Everyone who has to appear in court to argue an eviction knows the date and time, but not much else. Most people do not know the specifics of what actually happens nor what to expect from the very time they walk in. This article will run down some of the important things to know before you go to court to argue your summary process case. There is no reason to be kept in the dark. Every court has their own quirky rules so this article is designed to give you the nuts and bolts only.
One of the most important things, and this should go without saying, show up on time. You do not want to be late for any court appearance; showing up late will set a bad example. Sure, you will still probably be able to be heard, but do you really want to take that chance? Most Summary Process hearings start at 9:00am. This means that you and many others will be rushing the doors of the courthouse for first call, and you all have to go through security. Since so many people have to be at the same place at the same time, there is usually a bottleneck at the security checkpoint. You should plan on being at the courthouse at least a half hour early to avoid missing first call.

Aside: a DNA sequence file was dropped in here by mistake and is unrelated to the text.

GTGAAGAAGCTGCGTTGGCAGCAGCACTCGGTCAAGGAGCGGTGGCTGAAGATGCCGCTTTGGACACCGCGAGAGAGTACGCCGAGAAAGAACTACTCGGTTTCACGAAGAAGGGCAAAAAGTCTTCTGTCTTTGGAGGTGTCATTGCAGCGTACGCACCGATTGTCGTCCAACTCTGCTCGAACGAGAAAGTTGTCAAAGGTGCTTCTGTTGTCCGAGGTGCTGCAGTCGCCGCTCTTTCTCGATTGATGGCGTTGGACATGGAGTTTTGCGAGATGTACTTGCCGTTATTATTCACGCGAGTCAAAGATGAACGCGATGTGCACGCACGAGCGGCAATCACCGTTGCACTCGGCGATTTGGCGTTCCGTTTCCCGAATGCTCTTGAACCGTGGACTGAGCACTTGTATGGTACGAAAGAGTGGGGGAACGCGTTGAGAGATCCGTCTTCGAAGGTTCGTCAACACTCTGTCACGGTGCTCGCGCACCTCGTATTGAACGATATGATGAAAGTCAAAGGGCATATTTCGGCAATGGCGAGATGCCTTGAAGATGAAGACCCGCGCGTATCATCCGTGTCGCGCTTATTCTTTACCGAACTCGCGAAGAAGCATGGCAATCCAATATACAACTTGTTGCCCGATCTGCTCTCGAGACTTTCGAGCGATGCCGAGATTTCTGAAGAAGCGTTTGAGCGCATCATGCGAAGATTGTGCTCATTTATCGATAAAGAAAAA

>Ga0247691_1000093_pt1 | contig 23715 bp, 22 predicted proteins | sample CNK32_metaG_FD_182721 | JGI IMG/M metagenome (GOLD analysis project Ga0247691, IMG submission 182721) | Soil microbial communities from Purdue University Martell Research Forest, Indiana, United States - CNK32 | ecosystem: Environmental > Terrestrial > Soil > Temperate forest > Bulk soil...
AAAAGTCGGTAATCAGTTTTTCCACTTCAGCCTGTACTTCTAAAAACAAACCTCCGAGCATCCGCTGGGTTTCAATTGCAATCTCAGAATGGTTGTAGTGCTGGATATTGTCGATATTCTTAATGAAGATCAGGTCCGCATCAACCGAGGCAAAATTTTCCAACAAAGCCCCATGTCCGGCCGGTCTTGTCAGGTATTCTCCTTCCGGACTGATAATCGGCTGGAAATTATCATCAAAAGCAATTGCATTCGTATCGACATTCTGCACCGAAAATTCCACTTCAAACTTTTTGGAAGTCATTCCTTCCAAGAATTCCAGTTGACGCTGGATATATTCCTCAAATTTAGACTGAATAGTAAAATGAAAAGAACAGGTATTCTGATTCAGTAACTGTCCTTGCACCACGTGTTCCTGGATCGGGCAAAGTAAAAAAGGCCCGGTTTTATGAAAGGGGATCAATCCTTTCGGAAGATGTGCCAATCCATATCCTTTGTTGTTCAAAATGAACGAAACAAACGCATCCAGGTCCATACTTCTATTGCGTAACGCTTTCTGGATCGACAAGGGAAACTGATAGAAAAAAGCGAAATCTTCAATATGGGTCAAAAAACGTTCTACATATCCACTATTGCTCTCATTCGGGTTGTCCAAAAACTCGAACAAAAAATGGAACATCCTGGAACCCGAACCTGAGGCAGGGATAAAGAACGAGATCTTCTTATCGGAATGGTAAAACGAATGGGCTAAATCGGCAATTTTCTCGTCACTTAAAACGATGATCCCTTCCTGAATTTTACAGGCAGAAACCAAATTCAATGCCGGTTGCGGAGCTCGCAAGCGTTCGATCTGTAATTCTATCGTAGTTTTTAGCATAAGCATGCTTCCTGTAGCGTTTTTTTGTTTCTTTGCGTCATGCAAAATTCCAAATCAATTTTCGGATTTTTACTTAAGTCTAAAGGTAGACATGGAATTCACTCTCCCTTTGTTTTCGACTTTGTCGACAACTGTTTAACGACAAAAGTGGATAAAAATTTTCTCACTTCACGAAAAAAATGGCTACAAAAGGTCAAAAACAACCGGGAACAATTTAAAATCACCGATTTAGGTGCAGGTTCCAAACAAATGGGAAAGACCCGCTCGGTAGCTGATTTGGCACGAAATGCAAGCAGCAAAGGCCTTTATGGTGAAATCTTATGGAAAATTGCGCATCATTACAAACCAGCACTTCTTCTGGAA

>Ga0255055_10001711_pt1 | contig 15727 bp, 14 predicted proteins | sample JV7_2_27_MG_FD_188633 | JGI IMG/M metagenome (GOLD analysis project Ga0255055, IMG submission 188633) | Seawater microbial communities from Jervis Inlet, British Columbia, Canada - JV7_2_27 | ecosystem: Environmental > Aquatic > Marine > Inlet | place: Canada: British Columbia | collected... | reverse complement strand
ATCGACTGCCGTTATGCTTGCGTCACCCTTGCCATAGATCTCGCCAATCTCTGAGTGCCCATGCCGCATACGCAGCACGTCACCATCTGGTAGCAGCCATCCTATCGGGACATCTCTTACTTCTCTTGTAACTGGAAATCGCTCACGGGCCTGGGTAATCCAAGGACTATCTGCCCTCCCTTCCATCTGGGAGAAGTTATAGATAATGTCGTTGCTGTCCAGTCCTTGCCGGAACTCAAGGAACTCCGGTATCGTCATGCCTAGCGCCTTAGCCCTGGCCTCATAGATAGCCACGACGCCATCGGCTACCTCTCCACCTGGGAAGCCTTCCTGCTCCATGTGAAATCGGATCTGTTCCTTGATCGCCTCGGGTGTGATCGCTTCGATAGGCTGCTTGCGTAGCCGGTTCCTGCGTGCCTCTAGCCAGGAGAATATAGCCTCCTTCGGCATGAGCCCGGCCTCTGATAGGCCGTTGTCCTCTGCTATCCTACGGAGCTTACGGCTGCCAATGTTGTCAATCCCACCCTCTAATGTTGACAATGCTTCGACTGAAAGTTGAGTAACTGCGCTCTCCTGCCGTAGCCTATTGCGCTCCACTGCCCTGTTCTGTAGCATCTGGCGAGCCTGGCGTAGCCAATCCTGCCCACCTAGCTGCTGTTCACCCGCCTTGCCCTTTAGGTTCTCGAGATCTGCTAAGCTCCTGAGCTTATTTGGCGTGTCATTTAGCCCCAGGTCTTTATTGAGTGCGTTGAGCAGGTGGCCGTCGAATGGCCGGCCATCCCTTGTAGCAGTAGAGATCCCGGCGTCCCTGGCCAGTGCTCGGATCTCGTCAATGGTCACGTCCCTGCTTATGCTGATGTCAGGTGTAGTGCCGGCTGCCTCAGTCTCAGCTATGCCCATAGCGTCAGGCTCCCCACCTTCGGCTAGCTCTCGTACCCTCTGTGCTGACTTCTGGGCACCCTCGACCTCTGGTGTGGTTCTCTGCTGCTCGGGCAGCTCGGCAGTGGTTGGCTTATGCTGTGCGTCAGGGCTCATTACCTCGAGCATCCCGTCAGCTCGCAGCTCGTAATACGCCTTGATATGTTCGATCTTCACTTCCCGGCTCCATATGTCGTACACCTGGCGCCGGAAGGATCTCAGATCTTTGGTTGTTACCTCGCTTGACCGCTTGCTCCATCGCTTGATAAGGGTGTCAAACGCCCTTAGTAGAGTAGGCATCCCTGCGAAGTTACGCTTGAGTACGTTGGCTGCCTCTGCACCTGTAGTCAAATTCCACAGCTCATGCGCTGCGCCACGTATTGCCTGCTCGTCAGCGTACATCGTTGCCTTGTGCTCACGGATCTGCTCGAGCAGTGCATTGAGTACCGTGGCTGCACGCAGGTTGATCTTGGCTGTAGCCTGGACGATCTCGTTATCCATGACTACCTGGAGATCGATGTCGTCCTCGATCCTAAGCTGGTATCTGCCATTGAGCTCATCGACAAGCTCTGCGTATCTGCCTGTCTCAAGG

Second common sense thing to know: dress appropriately. Please do not wear sweatpants and flip-flops. This should, however, not affect the outcome of your case, but keep in mind that you will be surrounded by people wearing suits. I am not saying you have to wear a suit, just dress appropriately. Appearance is important in our society, especially in a courthouse. Think of it this way, you want to blend in with the right people.
Final common sense thing to know: turn your phone off. If you must bring it with you, turn it OFF. Do not turn it to vibrate. If it rings in court you run the risk of having it confiscated.